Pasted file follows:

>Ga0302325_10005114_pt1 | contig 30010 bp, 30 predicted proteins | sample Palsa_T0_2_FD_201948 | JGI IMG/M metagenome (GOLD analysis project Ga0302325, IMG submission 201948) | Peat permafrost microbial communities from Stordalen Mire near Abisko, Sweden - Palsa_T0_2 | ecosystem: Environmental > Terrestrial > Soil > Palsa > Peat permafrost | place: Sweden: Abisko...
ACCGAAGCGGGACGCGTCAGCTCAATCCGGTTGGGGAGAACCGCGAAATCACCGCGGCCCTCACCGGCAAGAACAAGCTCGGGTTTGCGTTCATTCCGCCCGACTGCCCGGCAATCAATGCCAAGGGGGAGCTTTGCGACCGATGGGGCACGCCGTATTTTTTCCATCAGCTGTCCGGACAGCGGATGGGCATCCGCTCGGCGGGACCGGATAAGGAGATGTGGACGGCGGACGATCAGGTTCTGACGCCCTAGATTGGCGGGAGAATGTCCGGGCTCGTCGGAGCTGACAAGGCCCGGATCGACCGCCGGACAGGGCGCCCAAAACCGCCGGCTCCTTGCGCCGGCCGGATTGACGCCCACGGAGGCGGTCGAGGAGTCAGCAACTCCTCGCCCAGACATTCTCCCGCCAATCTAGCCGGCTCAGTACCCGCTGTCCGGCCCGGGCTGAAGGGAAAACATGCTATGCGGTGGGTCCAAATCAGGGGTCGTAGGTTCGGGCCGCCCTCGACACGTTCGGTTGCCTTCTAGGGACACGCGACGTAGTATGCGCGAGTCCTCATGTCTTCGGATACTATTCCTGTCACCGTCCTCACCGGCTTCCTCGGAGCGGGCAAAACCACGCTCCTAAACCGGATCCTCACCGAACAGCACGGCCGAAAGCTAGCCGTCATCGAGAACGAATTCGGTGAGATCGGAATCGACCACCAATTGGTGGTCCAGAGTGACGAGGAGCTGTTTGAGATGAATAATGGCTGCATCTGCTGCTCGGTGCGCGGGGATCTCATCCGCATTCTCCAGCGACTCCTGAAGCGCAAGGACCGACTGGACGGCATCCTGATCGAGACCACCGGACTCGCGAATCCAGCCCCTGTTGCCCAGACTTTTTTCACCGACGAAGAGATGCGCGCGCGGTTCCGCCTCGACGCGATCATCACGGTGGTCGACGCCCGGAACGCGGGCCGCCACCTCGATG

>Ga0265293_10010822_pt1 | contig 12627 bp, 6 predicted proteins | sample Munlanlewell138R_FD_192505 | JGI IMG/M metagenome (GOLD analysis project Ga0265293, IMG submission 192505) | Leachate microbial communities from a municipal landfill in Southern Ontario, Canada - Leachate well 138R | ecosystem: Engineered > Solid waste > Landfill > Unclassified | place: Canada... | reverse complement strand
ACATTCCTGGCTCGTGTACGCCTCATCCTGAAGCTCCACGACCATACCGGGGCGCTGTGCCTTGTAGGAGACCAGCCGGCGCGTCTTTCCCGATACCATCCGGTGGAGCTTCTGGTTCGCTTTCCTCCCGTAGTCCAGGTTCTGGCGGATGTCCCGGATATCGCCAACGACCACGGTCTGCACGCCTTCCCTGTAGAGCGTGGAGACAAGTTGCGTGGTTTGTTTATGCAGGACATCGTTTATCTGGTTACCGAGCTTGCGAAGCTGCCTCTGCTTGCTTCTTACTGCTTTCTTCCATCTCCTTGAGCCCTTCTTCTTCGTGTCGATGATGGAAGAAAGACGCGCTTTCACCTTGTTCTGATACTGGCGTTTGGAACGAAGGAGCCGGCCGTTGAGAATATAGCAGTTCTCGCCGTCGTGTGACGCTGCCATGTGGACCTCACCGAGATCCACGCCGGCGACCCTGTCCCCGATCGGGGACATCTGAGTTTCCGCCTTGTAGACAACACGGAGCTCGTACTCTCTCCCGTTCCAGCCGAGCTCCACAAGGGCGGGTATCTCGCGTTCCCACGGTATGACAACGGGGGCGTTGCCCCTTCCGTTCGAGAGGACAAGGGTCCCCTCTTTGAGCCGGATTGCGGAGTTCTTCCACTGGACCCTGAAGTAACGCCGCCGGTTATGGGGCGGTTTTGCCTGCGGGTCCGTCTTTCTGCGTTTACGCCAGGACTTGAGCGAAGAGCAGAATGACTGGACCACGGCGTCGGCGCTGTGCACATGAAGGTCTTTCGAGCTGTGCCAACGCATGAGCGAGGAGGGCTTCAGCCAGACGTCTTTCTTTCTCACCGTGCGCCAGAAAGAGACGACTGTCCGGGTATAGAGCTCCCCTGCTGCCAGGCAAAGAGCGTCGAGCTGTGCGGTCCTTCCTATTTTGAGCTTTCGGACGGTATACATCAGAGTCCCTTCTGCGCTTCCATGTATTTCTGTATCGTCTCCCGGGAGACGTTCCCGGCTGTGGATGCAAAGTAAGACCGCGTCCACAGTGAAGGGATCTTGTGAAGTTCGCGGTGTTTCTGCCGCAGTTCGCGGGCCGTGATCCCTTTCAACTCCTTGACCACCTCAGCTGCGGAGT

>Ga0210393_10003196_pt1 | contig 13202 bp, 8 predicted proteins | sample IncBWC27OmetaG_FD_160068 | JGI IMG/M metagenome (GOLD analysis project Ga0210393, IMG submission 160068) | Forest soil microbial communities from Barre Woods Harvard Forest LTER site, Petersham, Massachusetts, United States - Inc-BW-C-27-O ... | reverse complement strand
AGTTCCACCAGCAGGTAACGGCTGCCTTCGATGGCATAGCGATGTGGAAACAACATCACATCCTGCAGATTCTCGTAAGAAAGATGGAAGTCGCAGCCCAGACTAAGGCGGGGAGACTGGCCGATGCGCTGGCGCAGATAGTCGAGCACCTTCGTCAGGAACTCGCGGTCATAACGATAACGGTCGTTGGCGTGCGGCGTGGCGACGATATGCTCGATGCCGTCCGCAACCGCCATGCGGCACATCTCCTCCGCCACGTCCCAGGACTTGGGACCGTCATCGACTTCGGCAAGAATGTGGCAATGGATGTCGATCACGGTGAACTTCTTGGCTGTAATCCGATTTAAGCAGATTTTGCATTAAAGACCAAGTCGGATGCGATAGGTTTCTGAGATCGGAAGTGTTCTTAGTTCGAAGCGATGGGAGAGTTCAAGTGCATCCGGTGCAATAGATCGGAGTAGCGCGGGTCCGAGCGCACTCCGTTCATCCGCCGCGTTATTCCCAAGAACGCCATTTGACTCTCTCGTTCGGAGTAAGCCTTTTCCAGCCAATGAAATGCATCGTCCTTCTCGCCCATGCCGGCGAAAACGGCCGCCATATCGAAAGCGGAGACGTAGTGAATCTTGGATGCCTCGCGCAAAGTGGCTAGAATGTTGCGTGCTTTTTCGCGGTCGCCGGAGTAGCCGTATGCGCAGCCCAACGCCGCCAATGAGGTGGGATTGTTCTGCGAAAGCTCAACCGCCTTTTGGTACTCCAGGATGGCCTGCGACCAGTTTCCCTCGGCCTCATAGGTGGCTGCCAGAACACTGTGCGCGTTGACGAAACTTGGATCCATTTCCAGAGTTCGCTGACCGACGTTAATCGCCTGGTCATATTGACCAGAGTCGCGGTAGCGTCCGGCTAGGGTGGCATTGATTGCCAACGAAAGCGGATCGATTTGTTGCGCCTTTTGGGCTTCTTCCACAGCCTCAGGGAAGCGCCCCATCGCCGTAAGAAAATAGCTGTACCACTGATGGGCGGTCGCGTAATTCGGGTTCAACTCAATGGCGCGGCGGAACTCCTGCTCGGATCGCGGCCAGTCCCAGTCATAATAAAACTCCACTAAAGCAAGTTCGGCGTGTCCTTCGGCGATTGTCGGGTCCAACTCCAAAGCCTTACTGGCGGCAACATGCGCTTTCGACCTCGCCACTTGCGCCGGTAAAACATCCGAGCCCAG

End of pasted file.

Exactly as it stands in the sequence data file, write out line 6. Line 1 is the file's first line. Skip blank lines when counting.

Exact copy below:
AGTTCCACCAGCAGGTAACGGCTGCCTTCGATGGCATAGCGATGTGGAAACAACATCACATCCTGCAGATTCTCGTAAGAAAGATGGAAGTCGCAGCCCAGACTAAGGCGGGGAGACTGGCCGATGCGCTGGCGCAGATAGTCGAGCACCTTCGTCAGGAACTCGCGGTCATAACGATAACGGTCGTTGGCGTGCGGCGTGGCGACGATATGCTCGATGCCGTCCGCAACCGCCATGCGGCACATCTCCTCCGCCACGTCCCAGGACTTGGGACCGTCATCGACTTCGGCAAGAATGTGGCAATGGATGTCGATCACGGTGAACTTCTTGGCTGTAATCCGATTTAAGCAGATTTTGCATTAAAGACCAAGTCGGATGCGATAGGTTTCTGAGATCGGAAGTGTTCTTAGTTCGAAGCGATGGGAGAGTTCAAGTGCATCCGGTGCAATAGATCGGAGTAGCGCGGGTCCGAGCGCACTCCGTTCATCCGCCGCGTTATTCCCAAGAACGCCATTTGACTCTCTCGTTCGGAGTAAGCCTTTTCCAGCCAATGAAATGCATCGTCCTTCTCGCCCATGCCGGCGAAAACGGCCGCCATATCGAAAGCGGAGACGTAGTGAATCTTGGATGCCTCGCGCAAAGTGGCTAGAATGTTGCGTGCTTTTTCGCGGTCGCCGGAGTAGCCGTATGCGCAGCCCAACGCCGCCAATGAGGTGGGATTGTTCTGCGAAAGCTCAACCGCCTTTTGGTACTCCAGGATGGCCTGCGACCAGTTTCCCTCGGCCTCATAGGTGGCTGCCAGAACACTGTGCGCGTTGACGAAACTTGGATCCATTTCCAGAGTTCGCTGACCGACGTTAATCGCCTGGTCATATTGACCAGAGTCGCGGTAGCGTCCGGCTAGGGTGGCATTGATTGCCAACGAAAGCGGATCGATTTGTTGCGCCTTTTGGGCTTCTTCCACAGCCTCAGGGAAGCGCCCCATCGCCGTAAGAAAATAGCTGTACCACTGATGGGCGGTCGCGTAATTCGGGTTCAACTCAATGGCGCGGCGGAACTCCTGCTCGGATCGCGGCCAGTCCCAGTCATAATAAAACTCCACTAAAGCAAGTTCGGCGTGTCCTTCGGCGATTGTCGGGTCCAACTCCAAAGCCTTACTGGCGGCAACATGCGCTTTCGACCTCGCCACTTGCGCCGGTAAAACATCCGAGCCCAG